5 min read
Which management style fuels growth in your business?
A recent, breakthrough Gallup study found that leadership style is the single most important factor in determining whether your business’s work culture is bad, good or great.
On top of that, 70% of the variance between bad and great cultures can be found in the skillset and talent not of the team members, but the team leader.
People are your biggest asset. Finding an effective leadership style that works best for you and your team is critical in driving your business to success.
Here are the pros and cons of the 5 most common leadership styles to help you determine which leadership style is best fit for your business.
A visionary leader is focused on unifying their team to work to a common goal. They focus on inspiring employees and establishing a strong organizational bond around their mission.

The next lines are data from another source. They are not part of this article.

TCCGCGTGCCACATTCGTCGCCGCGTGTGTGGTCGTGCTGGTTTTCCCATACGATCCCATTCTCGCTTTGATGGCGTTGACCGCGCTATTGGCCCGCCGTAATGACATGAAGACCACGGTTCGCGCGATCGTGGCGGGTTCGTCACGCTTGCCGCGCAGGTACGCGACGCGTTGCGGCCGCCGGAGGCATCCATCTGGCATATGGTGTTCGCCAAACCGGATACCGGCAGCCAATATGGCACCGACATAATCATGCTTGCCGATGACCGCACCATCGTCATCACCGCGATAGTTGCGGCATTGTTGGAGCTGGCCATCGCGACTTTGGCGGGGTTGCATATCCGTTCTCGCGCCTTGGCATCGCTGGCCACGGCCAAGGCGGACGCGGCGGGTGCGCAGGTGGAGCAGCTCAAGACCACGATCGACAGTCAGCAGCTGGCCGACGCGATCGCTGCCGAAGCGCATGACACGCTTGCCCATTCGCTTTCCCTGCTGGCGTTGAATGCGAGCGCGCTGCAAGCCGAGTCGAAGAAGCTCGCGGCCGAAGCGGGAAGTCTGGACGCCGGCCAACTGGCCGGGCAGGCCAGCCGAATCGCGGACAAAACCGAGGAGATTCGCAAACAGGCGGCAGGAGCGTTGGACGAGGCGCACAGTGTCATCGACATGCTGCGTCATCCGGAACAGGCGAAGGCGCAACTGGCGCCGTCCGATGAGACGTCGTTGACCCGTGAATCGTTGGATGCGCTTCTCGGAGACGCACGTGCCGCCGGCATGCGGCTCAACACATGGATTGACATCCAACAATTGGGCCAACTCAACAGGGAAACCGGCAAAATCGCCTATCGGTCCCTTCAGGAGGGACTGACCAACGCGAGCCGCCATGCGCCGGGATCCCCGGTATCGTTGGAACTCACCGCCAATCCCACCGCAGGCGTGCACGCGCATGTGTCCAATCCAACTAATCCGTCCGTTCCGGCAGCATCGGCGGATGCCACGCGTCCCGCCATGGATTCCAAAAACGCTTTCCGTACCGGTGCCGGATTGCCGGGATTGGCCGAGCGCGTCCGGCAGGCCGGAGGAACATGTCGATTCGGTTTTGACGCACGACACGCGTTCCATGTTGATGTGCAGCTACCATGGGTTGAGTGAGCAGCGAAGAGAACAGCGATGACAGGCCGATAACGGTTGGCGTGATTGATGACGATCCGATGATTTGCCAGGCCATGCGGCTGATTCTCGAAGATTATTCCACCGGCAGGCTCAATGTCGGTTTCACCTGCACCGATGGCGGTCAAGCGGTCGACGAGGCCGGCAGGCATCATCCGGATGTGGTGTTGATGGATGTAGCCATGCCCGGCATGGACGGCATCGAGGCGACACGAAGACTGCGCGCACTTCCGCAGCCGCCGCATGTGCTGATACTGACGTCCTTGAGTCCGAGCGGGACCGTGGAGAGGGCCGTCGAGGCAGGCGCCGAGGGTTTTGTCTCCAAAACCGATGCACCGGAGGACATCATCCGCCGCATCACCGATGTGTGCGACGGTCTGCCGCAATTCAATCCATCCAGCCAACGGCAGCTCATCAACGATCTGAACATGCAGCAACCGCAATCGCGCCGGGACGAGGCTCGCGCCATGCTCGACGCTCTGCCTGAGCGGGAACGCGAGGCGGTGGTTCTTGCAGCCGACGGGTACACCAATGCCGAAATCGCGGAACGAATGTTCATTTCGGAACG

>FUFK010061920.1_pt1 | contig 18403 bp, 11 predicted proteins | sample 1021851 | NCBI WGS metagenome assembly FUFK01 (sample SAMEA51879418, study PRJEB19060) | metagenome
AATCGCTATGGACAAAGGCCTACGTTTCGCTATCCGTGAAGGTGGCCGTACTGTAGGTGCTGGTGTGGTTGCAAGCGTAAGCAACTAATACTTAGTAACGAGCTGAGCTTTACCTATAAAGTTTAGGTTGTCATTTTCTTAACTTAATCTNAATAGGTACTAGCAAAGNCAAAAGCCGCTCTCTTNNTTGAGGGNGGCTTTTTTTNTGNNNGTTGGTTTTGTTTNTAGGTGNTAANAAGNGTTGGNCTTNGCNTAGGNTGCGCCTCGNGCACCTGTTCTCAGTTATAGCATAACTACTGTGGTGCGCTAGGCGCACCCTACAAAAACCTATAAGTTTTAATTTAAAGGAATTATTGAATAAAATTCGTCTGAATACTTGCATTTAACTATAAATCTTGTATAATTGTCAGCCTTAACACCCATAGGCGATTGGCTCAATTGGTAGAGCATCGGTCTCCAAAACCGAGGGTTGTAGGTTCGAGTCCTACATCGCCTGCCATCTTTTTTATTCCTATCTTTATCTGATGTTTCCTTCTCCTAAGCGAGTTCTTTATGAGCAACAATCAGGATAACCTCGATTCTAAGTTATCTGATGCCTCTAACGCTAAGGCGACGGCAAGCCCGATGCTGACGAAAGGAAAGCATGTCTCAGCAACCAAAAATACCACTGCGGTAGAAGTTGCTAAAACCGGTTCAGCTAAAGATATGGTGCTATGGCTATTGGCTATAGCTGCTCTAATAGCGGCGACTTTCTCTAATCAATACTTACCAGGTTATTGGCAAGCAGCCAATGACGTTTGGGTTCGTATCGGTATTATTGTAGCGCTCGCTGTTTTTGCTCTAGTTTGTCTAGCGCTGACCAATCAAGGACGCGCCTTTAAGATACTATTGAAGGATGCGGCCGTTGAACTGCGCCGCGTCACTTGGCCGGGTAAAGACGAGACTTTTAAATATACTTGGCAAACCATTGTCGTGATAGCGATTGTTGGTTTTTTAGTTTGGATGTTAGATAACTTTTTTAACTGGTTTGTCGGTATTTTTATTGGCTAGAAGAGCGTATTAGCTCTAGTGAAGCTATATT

This hands-off leadership approach does not usually outline specific expectations, but focuses on the goal of the company as a whole. Instead, visionary leaders encourage their employees to find their own way of doing things.
This type of leadership is most successful for fast-growing, smaller organizations.
- A more motivated, driven team escalates company growth.
- Employees feel they are a part of something larger than themselves, leading to greater job satisfaction.
- Visionary leaders foster creativity for employees as they find new solutions.
- Visionary leaders may miss important details because they are too focused on the bigger picture.
- May cause challenges and “speed-bumps” in the day to day operations of the company.
The “bossy” boss.
The Autocratic Leadership style is defined by someone who directs decision making without consulting other team members. Team members' opinions are not encouraged, but their obedience is required. Employees are expected to comply with a decision at a timeline determined by the leader.
There is often little autonomy in the team, as the autocratic leaders will make decisions on their own without consulting the group.